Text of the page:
Black Puritan, Black Republican: The Life and Thought of Lemuel Haynes, 1753-1833

Posted in Biography, Books, History, Media Archive, Monographs, Religion, Slavery, United States on 2021-08-12 01:26Z by Steven

Black Puritan, Black Republican: The Life and Thought of Lemuel Haynes, 1753-1833

Oxford University Press
248 pages
9.04 x 6.84 x 0.9 inches
Hardcover ISBN: 978-0195157178
DOI: 10.1093/0195157176.001.0001

John Saillant, Professor of English and History
Western Michigan University, Kalamazoo, Michigan

In the second half of the eighteenth century, British and American men and women began criticizing the slave trade and slavery as violations of the principles of Christianity, natural rights, and political security. A black spokesman for abolitionism was Lemuel Haynes (1753–1833), one of the first African Americans to publish. Haynes served as a minuteman in the American War of Independence and began writing against the slave trade and slavery in the 1770s. After ordination in a Congregational church, he assumed a pulpit in Rutland, Vermont, where he became a leading controversialist, defender of the theology of Jonathan Edwards, and interpreter of republican ideology. He was dismissed from his pulpit in 1818, because his affiliation to the Federalist Party and his opposition to the War of 1812 offended his congregation. The last 15 years of his life were characterized by pessimism about the ability of Americans of the early republic to defeat racism as well as by a defense of Puritanism, which he believed could guide the creation of a free, harmonious, and integrated society.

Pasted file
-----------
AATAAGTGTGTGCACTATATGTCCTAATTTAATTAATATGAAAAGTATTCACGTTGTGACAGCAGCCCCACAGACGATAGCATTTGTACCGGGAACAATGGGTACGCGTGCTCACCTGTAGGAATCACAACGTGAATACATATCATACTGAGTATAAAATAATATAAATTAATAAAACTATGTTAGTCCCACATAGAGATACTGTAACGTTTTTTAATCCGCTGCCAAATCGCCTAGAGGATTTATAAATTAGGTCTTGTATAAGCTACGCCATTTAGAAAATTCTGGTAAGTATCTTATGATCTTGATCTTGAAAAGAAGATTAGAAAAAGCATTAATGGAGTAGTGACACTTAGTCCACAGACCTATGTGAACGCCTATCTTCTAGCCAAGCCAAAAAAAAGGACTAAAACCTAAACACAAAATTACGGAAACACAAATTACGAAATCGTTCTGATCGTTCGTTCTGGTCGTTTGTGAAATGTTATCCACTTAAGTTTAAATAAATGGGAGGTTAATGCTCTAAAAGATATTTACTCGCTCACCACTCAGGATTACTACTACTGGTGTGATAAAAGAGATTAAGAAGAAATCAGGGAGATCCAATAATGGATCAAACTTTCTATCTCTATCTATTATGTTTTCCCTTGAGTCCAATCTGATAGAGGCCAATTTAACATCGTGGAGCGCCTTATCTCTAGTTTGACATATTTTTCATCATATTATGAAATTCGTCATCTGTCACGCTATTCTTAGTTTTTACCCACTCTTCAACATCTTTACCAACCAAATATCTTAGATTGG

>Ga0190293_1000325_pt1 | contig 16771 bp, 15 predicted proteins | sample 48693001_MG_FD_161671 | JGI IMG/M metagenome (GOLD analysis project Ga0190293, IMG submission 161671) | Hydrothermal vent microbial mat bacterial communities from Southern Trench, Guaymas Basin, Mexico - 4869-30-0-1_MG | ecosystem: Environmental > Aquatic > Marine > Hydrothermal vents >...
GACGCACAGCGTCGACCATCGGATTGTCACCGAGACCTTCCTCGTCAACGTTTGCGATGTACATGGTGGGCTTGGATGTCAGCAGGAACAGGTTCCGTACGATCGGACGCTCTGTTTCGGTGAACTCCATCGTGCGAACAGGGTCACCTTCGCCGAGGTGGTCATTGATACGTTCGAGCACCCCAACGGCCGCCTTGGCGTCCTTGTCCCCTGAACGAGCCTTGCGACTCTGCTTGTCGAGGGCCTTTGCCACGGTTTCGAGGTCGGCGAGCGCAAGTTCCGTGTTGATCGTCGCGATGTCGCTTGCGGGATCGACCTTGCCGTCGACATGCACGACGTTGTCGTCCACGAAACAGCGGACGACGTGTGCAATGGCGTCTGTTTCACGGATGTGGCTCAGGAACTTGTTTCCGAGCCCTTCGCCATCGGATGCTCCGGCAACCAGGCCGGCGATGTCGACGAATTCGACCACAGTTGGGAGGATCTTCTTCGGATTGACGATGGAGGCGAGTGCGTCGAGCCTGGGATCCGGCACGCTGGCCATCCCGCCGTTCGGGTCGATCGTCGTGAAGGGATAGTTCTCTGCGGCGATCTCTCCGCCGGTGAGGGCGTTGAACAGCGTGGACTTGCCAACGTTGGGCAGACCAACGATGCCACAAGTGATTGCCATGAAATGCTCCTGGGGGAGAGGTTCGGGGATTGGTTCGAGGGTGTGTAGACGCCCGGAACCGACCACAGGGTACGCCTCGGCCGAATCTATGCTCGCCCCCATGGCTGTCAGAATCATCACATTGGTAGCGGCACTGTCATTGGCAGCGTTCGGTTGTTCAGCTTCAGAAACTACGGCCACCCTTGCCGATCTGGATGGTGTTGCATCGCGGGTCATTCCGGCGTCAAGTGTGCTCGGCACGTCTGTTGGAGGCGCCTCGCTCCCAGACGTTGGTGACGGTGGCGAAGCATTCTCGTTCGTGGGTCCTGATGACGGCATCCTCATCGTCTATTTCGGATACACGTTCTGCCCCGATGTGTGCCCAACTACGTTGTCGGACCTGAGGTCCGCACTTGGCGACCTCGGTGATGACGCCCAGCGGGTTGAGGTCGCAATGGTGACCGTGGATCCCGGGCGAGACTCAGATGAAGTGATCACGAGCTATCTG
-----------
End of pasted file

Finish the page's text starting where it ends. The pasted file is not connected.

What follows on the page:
Table of Contents

  • Introduction
  • 1. A Further Liberty in 1776
  • 2. Republicanism Black and White
  • 3. The Divine Providence of Slavery and Freedom
  • 4. Making and Breaking the Revolutionary Covenant
  • 5. American Genesis, American Captivity
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